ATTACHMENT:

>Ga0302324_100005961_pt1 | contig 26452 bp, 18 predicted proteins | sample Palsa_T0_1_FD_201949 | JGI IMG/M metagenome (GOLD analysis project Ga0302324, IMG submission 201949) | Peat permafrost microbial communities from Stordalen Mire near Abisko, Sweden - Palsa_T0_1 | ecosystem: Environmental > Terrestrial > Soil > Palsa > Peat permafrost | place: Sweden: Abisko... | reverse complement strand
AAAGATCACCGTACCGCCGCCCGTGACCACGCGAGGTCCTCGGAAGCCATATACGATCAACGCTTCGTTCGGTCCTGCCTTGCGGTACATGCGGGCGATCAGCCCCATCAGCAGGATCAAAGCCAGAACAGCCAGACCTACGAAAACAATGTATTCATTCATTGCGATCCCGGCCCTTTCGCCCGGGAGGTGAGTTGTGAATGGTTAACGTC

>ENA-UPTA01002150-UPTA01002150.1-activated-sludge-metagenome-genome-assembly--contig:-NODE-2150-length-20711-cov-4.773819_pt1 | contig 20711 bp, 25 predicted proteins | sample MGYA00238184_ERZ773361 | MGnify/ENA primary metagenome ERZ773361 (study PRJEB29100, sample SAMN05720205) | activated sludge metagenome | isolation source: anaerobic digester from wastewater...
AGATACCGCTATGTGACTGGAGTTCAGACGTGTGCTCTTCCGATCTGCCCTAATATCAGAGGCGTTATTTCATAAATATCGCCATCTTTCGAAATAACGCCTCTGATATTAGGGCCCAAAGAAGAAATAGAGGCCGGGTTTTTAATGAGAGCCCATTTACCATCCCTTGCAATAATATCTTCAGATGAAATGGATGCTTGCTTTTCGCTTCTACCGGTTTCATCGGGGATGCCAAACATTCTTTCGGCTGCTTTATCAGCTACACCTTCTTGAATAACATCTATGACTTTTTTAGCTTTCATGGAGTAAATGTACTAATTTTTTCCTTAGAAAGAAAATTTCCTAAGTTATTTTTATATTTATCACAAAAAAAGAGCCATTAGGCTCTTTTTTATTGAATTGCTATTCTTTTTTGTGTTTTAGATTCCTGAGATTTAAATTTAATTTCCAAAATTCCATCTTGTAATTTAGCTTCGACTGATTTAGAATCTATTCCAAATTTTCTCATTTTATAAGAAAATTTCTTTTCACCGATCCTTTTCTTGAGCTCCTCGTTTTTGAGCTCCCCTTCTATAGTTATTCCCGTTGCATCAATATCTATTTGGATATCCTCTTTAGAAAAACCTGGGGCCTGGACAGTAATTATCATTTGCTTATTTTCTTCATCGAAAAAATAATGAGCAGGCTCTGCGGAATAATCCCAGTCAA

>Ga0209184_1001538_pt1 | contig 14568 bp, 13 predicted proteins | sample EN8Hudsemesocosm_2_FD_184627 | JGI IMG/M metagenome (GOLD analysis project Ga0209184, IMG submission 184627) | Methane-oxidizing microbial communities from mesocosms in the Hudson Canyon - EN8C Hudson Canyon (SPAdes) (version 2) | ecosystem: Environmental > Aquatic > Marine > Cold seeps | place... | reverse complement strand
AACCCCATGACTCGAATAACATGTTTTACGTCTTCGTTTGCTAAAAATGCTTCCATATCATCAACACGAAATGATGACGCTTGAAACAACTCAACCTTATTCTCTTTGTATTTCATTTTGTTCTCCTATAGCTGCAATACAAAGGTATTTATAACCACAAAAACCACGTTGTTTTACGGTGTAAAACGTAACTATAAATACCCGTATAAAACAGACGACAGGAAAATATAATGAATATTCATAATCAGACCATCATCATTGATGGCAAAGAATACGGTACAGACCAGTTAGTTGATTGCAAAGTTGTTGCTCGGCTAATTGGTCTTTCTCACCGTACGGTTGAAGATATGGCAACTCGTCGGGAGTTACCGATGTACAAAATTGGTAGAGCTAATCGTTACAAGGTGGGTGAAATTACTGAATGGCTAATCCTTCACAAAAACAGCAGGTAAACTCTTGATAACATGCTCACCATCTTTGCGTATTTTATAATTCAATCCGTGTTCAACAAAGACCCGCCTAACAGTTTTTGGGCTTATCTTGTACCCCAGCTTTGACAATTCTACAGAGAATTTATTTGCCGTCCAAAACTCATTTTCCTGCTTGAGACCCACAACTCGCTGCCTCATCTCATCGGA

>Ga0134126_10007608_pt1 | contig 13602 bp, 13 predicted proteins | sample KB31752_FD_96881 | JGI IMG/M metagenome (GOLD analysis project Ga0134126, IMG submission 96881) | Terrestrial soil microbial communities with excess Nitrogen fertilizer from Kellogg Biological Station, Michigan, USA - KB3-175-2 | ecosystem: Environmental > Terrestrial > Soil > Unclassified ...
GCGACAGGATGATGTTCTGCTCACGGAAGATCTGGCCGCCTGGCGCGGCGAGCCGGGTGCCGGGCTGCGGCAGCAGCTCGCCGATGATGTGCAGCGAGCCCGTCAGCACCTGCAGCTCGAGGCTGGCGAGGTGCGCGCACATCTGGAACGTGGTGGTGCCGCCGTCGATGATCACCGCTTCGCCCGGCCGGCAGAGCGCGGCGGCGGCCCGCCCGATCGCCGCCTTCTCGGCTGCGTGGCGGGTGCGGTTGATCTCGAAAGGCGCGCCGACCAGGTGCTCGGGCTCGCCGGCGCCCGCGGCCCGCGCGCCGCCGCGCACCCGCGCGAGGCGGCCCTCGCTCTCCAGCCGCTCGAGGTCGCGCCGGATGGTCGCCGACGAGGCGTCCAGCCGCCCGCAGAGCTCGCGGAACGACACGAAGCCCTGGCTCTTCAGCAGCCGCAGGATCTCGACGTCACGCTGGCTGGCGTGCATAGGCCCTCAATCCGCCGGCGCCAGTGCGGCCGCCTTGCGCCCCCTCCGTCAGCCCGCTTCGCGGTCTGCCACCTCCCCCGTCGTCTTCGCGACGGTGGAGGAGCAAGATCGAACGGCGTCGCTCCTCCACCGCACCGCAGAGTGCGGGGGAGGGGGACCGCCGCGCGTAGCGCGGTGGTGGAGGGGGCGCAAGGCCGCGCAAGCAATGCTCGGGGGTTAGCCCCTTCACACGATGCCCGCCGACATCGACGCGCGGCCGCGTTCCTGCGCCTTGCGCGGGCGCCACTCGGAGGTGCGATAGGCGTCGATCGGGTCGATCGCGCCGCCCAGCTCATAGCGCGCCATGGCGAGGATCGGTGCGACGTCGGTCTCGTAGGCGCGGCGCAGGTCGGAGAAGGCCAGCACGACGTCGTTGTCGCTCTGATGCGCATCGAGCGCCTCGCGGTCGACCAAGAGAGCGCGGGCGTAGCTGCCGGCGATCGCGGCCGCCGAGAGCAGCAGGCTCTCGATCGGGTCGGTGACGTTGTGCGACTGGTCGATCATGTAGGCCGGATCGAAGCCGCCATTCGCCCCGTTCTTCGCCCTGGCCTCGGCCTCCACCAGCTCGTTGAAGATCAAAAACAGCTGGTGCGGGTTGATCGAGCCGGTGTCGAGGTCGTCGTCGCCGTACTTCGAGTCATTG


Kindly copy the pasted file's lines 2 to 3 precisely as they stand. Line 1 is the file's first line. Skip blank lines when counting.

AAAGATCACCGTACCGCCGCCCGTGACCACGCGAGGTCCTCGGAAGCCATATACGATCAACGCTTCGTTCGGTCCTGCCTTGCGGTACATGCGGGCGATCAGCCCCATCAGCAGGATCAAAGCCAGAACAGCCAGACCTACGAAAACAATGTATTCATTCATTGCGATCCCGGCCCTTTCGCCCGGGAGGTGAGTTGTGAATGGTTAACGTC

>ENA-UPTA01002150-UPTA01002150.1-activated-sludge-metagenome-genome-assembly--contig:-NODE-2150-length-20711-cov-4.773819_pt1 | contig 20711 bp, 25 predicted proteins | sample MGYA00238184_ERZ773361 | MGnify/ENA primary metagenome ERZ773361 (study PRJEB29100, sample SAMN05720205) | activated sludge metagenome | isolation source: anaerobic digester from wastewater...